Short story collections are not usually my thing, but if you’re a fan of Tudor historical fiction and want something easy to dip in and out of this autumn, I think In the Shadow of Queens is a lovely option.
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I was captivated from the first page! I have not read the Six Queens series but have read many stories about each Queen.  I loved this collection of short stories about the people behind those Queens and their everyday struggles and what life was like in the Tudor Court.  I had heard of some of them but the majority I hadn't so found it extremely interesting and somewhat disturbing in some instances.  Alison Weir has combined fiction and non-fiction and once again has done it so well.  Her writing brings each character to life so richly.  Her knowledge of the Tudor period outstanding and I look forward to reading the Six Queens series.
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In The Shadow Of Queens: Tales from the Tudor Court is a collection of short stories giving a fictional insight into the lives and experiences of key figures at the courts of the six Queens of Henry VIII.

I’m usually a huge fan of historical fiction, particularly anything involving the Tudors, but unfortunately this one just didn’t work for me. 

I prefer historical stories to have a stronger basis in actual events and the historical record, but these seemed to be largely invention (i.e.: the tale of Margery Otwell) and a lot of them involved too much of a supernatural element for my liking (seeing ghosts and the power to predict deaths).

Each of the stories has a different tone and voice and some are quite good, including Princess Mary and Anne Boleyn’s grandmother; however, some (especially the two in the Anne Boleyn section) felt almost cheesy and fan fiction-like.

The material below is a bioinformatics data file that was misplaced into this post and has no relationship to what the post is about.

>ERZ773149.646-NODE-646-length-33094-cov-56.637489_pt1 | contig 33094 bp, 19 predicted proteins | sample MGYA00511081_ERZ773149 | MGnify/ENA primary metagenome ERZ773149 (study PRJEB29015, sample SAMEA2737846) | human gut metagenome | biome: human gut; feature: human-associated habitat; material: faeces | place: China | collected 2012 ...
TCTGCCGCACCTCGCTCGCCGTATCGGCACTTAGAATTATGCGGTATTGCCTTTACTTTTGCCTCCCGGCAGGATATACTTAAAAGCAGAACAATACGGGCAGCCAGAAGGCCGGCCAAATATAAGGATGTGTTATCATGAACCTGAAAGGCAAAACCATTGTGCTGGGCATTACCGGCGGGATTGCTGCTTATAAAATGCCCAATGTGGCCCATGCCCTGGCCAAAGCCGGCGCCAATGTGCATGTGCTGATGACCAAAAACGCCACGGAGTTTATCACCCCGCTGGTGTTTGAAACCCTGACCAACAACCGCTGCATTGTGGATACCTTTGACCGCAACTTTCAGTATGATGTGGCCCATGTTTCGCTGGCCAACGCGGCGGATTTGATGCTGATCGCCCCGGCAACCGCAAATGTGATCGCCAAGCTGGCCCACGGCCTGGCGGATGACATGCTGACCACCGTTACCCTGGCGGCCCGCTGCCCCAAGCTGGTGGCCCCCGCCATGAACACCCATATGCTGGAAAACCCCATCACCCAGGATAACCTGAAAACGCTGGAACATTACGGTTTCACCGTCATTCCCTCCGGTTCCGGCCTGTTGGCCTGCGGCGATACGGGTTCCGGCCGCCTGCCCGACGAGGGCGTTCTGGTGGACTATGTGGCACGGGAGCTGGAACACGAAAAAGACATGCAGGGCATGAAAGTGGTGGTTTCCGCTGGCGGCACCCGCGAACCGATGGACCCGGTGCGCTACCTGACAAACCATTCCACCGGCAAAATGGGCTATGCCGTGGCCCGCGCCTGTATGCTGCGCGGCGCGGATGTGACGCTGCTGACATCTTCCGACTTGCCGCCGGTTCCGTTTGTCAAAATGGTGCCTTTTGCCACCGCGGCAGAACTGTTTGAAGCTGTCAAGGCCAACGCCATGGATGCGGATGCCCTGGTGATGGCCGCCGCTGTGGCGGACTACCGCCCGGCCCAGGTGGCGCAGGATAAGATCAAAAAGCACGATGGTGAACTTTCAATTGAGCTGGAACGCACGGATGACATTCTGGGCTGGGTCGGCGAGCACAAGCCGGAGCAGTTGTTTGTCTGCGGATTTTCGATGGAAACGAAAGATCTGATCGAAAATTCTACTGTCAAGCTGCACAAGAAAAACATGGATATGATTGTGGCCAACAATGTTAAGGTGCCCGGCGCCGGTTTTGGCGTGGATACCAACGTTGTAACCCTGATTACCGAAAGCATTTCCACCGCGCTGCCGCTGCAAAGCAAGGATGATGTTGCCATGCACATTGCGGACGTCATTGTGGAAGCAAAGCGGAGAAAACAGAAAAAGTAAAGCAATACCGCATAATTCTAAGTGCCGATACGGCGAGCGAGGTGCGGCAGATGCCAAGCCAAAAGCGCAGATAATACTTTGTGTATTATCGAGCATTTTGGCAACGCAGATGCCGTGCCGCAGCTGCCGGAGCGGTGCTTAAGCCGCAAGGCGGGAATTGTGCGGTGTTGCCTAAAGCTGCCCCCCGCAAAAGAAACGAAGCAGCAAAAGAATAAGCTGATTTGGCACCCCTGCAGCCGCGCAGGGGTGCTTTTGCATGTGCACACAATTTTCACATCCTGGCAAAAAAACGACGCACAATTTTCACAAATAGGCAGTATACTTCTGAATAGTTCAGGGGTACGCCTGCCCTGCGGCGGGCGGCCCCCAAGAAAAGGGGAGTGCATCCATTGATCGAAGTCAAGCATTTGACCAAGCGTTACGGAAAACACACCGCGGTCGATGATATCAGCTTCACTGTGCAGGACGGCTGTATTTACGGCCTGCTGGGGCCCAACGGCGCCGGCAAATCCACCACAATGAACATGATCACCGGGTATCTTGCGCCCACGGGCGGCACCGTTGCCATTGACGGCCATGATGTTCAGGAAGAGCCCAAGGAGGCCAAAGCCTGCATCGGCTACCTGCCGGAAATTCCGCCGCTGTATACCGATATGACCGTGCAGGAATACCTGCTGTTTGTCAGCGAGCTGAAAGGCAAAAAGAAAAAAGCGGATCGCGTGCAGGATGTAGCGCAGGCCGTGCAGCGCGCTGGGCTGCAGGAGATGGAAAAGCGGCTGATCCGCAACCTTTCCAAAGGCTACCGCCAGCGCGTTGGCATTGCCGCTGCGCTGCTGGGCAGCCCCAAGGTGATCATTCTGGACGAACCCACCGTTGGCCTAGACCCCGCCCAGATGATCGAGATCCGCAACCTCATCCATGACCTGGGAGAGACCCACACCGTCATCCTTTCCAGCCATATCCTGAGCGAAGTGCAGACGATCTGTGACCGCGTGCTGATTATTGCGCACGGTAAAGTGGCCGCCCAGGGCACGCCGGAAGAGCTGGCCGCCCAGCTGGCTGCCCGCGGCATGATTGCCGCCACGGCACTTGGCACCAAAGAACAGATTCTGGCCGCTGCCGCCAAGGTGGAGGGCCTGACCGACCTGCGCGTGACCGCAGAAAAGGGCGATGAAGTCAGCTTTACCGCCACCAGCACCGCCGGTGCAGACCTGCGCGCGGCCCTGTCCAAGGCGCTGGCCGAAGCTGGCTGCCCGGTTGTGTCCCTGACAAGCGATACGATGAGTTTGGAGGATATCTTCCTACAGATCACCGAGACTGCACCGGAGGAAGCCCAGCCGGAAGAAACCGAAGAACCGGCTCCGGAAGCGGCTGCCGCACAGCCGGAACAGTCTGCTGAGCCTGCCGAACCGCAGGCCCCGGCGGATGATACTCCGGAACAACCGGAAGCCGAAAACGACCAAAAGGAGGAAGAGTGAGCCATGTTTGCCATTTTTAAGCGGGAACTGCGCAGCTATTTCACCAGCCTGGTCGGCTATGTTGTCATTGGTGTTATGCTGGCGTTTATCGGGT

In The Shadow Of Queens is certainly an interesting concept, as we always seem to get the perspective of the Queens themselves and not the background characters, and Alison Weir is clearly passionate about the subject. 

I’m sure many readers and fans of this genre will find it fun, insightful and immersive, but it just wasn’t to my personal taste.
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Behind every ill-fated Tudor Queen is a plethora of fascinating stories about the shadowy people who lingered on the periphery of court life but whose connection, with the women who had the misfortune to be married to Henry VIII, is as fascinating as the lives of the Tudor Queens themselves.

Beautifully presented with its colourful Tudoresque endpapers we are treated to a potted history of the six wives of Henry VIII before starting on a series of fascinating short stories which take us from the golden possibility of the short life of Arthur, Prince of the Roses, right through to the sad, and rather tragic, end to the life of Henry's last Queen, Katharine Parr.

For any lovers of Tudor fiction In the Shadow of Queens is an absolute gem and if you have followed the author's comprehensive series of novels about the Six Tudor Queens then I am sure you will find much to enjoy in this addition to the Tudor series. This compilation of short stories, and novellas, enhance the series and bring the Tudor court alive in fascinating detail, adding little extra snippets of information you never knew you needed to know about  those who hovered on the edge of Tudor court life.